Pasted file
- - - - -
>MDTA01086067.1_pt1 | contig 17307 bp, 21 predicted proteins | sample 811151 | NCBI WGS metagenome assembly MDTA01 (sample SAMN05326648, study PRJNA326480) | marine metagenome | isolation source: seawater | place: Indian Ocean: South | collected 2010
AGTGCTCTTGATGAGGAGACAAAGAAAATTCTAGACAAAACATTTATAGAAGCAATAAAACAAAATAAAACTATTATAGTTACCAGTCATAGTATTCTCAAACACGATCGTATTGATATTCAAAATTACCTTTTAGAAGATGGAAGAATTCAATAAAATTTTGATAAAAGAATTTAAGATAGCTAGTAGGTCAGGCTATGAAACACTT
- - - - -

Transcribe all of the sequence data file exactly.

>MDTA01086067.1_pt1 | contig 17307 bp, 21 predicted proteins | sample 811151 | NCBI WGS metagenome assembly MDTA01 (sample SAMN05326648, study PRJNA326480) | marine metagenome | isolation source: seawater | place: Indian Ocean: South | collected 2010
AGTGCTCTTGATGAGGAGACAAAGAAAATTCTAGACAAAACATTTATAGAAGCAATAAAACAAAATAAAACTATTATAGTTACCAGTCATAGTATTCTCAAACACGATCGTATTGATATTCAAAATTACCTTTTAGAAGATGGAAGAATTCAATAAAATTTTGATAAAAGAATTTAAGATAGCTAGTAGGTCAGGCTATGAAACACTT